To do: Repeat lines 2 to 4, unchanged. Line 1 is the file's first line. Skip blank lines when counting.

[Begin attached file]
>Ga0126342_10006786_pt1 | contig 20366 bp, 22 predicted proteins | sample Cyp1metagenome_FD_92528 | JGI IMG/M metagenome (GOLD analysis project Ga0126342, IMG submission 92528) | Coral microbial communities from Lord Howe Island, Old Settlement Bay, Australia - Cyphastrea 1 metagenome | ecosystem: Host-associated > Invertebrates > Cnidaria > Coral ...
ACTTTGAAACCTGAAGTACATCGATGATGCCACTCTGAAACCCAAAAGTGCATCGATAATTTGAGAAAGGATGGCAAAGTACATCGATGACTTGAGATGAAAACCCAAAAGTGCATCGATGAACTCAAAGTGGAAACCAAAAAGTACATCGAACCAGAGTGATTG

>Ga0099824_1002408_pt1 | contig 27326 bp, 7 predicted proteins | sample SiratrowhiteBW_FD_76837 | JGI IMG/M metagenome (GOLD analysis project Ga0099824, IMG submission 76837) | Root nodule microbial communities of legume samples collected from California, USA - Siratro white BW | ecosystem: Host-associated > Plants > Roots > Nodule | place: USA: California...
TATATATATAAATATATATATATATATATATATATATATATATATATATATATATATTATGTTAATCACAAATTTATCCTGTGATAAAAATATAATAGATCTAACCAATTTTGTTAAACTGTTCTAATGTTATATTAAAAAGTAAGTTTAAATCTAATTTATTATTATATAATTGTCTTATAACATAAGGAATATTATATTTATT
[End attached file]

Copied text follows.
ACTTTGAAACCTGAAGTACATCGATGATGCCACTCTGAAACCCAAAAGTGCATCGATAATTTGAGAAAGGATGGCAAAGTACATCGATGACTTGAGATGAAAACCCAAAAGTGCATCGATGAACTCAAAGTGGAAACCAAAAAGTACATCGAACCAGAGTGATTG

>Ga0099824_1002408_pt1 | contig 27326 bp, 7 predicted proteins | sample SiratrowhiteBW_FD_76837 | JGI IMG/M metagenome (GOLD analysis project Ga0099824, IMG submission 76837) | Root nodule microbial communities of legume samples collected from California, USA - Siratro white BW | ecosystem: Host-associated > Plants > Roots > Nodule | place: USA: California...
TATATATATAAATATATATATATATATATATATATATATATATATATATATATATATTATGTTAATCACAAATTTATCCTGTGATAAAAATATAATAGATCTAACCAATTTTGTTAAACTGTTCTAATGTTATATTAAAAAGTAAGTTTAAATCTAATTTATTATTATATAATTGTCTTATAACATAAGGAATATTATATTTATT